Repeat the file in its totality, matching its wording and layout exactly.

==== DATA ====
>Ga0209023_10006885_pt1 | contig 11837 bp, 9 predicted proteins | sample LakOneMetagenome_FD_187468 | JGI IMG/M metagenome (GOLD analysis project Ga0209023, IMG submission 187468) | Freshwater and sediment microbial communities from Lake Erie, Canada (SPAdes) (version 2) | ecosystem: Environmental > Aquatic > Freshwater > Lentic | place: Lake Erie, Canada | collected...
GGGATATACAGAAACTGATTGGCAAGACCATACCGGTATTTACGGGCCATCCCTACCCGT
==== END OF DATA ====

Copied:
>Ga0209023_10006885_pt1 | contig 11837 bp, 9 predicted proteins | sample LakOneMetagenome_FD_187468 | JGI IMG/M metagenome (GOLD analysis project Ga0209023, IMG submission 187468) | Freshwater and sediment microbial communities from Lake Erie, Canada (SPAdes) (version 2) | ecosystem: Environmental > Aquatic > Freshwater > Lentic | place: Lake Erie, Canada | collected...
GGGATATACAGAAACTGATTGGCAAGACCATACCGGTATTTACGGGCCATCCCTACCCGT